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9/15/2011
01:41 PM
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Microsoft Still Spots Lots Of Zeus Infections

Rumors of Zeus' merger into SpyEye might have been exaggerated -- for now, anyway

Microsoft detects and cleans up between 60,000 and 100,000 machines infected with the Zeus Trojan each month, according to newly released data from the software giant.

Turns out that Zeus is alive and well despite rumors of its "death" or morph into the SpyEye Trojan. "...We're still seeing both distinct malware families out and about in the wild. Between the two, we're finding that they're responsible for a significant amount of the e-commerce-related fraud happening at any given time," wrote Matt McCormack of the Microsoft Malware Protection Center in Melbourne, Australia.

Microsoft snuck more protections from new Zeus malware variants into the latest version of its Malicious Software Removal Tool (MSRT), he said in a blog post today: "This month (carefully hidden under the Win32/Bamital blanket), employing the old adage 'fight fire with fire', we decided to fight sneakiness with sneakiness and quietly slipped a fairly major Win32/Zbot update into MSRT."

The software giant detected 103,391 Zeus-infected machines in March; 113,814 in April; 60,385 in May; 83,555 in June; 61,323 in July; and 89,994 in August.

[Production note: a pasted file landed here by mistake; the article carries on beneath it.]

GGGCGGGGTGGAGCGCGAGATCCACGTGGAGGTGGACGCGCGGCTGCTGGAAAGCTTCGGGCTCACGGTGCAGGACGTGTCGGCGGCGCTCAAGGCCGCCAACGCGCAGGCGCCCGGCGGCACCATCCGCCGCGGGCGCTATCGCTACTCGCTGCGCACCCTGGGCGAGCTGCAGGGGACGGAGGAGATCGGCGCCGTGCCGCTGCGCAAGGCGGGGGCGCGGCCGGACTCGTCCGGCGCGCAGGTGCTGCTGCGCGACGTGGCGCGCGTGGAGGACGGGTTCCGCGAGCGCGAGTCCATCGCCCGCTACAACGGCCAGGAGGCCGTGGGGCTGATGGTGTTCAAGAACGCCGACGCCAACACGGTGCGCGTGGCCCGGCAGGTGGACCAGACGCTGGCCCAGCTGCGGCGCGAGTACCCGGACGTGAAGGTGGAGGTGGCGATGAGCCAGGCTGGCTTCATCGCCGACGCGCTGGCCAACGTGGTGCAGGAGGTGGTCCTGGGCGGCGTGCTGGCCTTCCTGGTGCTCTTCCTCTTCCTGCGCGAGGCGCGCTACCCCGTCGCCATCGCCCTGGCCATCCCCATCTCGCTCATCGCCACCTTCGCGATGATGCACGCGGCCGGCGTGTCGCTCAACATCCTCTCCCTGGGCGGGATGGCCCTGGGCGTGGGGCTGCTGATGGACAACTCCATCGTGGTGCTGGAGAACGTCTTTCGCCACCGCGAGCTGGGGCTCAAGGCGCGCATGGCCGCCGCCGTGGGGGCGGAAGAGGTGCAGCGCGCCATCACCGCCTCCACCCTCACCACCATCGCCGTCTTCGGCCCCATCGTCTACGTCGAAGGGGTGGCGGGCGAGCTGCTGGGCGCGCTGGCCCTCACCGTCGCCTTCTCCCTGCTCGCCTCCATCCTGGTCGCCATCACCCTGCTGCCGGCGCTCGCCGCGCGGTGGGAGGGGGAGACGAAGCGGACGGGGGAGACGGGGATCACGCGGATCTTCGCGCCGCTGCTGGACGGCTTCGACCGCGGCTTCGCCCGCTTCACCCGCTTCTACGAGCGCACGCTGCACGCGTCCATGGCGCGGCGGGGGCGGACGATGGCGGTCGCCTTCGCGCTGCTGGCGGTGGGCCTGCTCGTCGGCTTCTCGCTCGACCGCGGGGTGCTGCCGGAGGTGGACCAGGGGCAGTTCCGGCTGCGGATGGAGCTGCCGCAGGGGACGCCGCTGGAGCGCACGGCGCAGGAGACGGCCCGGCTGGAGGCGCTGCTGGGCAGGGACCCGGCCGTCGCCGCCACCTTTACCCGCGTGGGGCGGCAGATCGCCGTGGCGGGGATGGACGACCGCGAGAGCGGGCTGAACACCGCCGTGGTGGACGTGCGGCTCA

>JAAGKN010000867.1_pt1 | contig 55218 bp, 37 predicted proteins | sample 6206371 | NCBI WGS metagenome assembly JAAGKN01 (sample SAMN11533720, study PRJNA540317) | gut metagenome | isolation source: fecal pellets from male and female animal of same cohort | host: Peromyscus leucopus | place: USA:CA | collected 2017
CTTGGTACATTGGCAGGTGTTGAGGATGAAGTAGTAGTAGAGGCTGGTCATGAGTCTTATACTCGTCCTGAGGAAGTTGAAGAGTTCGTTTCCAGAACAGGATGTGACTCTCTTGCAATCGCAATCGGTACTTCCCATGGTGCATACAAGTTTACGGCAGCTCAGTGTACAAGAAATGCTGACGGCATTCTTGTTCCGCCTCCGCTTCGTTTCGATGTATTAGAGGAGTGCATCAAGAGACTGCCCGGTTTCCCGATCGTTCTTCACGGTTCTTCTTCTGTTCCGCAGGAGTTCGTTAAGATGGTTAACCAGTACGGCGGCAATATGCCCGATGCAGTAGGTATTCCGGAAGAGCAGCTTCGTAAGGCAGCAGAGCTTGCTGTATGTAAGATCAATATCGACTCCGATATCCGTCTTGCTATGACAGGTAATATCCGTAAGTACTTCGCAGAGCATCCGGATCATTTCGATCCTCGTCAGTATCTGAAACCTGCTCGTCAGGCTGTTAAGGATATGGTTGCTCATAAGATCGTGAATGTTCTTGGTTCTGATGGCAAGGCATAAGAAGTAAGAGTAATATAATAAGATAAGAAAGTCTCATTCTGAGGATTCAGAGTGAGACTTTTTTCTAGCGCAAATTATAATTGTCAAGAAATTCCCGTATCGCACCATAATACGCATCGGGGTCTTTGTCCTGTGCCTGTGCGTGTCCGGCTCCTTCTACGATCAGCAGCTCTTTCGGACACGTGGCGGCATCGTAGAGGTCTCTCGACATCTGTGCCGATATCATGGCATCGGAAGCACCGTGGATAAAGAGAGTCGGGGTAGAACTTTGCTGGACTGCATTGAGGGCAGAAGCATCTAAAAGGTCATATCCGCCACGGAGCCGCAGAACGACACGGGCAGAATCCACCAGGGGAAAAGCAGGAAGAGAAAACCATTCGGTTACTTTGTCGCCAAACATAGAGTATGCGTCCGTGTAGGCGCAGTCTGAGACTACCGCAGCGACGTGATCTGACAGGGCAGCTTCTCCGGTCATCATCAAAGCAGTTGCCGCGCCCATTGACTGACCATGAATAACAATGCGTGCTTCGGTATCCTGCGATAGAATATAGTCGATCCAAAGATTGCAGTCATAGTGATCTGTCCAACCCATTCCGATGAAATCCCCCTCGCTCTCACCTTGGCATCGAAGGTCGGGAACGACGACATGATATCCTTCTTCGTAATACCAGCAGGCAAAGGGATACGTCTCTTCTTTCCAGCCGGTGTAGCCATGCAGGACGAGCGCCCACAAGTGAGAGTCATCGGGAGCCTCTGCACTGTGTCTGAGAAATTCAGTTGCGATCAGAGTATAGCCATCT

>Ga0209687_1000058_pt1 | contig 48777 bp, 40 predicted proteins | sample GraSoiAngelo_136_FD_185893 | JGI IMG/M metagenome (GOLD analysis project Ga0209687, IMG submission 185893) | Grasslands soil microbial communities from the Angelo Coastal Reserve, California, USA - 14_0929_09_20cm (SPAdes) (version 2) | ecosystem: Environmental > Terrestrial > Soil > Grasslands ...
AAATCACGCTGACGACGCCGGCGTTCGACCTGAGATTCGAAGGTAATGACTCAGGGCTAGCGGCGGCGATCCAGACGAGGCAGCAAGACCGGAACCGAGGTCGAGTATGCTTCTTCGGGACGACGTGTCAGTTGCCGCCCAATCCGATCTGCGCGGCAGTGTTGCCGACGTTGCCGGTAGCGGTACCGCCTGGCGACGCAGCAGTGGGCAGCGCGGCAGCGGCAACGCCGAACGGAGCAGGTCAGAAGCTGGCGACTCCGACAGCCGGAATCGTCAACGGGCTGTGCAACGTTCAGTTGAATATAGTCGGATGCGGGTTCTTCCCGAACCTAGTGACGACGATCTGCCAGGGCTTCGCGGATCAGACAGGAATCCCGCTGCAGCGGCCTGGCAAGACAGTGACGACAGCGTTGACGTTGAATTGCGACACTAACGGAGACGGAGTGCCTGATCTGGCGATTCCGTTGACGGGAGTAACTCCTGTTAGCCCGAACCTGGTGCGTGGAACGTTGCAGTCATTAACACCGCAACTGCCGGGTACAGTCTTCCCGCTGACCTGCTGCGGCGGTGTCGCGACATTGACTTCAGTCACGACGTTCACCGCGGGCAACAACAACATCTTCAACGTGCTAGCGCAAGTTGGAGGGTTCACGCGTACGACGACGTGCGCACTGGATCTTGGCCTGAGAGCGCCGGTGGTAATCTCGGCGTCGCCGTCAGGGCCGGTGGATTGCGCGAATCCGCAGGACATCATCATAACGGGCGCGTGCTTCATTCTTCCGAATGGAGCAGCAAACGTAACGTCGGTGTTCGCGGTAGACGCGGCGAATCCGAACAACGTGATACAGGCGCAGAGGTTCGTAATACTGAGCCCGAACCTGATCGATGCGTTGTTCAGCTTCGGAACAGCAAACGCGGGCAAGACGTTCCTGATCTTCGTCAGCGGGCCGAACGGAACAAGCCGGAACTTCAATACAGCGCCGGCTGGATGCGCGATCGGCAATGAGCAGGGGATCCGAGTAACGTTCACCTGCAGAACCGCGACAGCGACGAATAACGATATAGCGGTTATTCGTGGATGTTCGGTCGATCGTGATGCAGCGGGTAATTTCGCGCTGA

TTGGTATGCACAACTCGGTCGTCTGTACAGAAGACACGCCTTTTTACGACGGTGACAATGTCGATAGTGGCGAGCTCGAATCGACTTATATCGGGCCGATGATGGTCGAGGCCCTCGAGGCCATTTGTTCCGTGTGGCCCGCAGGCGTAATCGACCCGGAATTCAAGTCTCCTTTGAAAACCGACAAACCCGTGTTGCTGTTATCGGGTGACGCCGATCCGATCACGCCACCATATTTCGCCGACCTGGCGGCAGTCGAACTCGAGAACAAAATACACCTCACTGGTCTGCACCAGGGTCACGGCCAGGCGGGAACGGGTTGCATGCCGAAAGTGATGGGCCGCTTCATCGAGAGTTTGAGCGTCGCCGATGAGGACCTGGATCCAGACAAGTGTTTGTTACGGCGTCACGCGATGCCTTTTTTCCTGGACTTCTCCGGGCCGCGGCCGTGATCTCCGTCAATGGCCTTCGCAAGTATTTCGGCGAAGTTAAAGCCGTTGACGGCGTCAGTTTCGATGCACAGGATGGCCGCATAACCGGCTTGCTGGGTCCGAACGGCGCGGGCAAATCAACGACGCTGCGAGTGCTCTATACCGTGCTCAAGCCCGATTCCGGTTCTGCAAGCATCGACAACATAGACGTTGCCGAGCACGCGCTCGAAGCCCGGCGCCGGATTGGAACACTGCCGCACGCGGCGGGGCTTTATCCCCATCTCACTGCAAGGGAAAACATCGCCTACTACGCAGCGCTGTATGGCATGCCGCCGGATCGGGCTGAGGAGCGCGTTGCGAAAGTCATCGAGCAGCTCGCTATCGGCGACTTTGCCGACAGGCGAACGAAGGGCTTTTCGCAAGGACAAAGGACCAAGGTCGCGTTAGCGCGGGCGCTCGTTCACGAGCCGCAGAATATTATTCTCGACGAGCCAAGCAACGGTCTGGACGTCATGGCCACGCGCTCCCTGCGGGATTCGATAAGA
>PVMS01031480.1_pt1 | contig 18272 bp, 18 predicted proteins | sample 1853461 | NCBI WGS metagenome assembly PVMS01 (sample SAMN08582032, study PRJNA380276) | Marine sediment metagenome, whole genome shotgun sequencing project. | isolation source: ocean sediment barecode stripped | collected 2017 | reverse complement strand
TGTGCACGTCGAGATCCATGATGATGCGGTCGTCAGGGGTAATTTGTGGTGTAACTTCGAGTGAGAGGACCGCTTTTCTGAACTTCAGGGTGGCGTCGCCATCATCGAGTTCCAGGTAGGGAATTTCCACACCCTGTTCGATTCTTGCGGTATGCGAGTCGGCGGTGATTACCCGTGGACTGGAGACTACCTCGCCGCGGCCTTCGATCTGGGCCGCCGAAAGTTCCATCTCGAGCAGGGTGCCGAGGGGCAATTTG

McCormack said in his post that Microsoft "felt it was time to turn the screws tighter on Zbot again" given the steady stream of infections this year.

Security researchers have been closely watching for samples of a merged version of Zeus and SpyEye ever since "Slavik" or "Monstr," the author of Zeus, last year gave the source code to another crimeware author, "Gribodemon," a.k.a. "Harderma."

Trend Micro researchers earlier this year got their hands on a sample of the SpyEye builder that included an administration panel including some lines of Zeus code. The two malware families would make a powerful combination: While Zeus was able to remove some security applications, SpyEye was not.

Meanwhile, the source code for SpyEye was published on the Web in August, making it easily attainable and adaptable by cybercriminals. "One of the most dangerous Swiss Army knives in malware is now available to billions," Sean Bodmer, senior threat intelligence analyst at security vendor Damballa, said last month in the wake of the SpyEye leak.

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Kelly Jackson Higgins is the Executive Editor of Dark Reading. She is an award-winning veteran technology and business journalist with more than two decades of experience in reporting and editing for various publications, including Network Computing, Secure Enterprise ... View Full Bio

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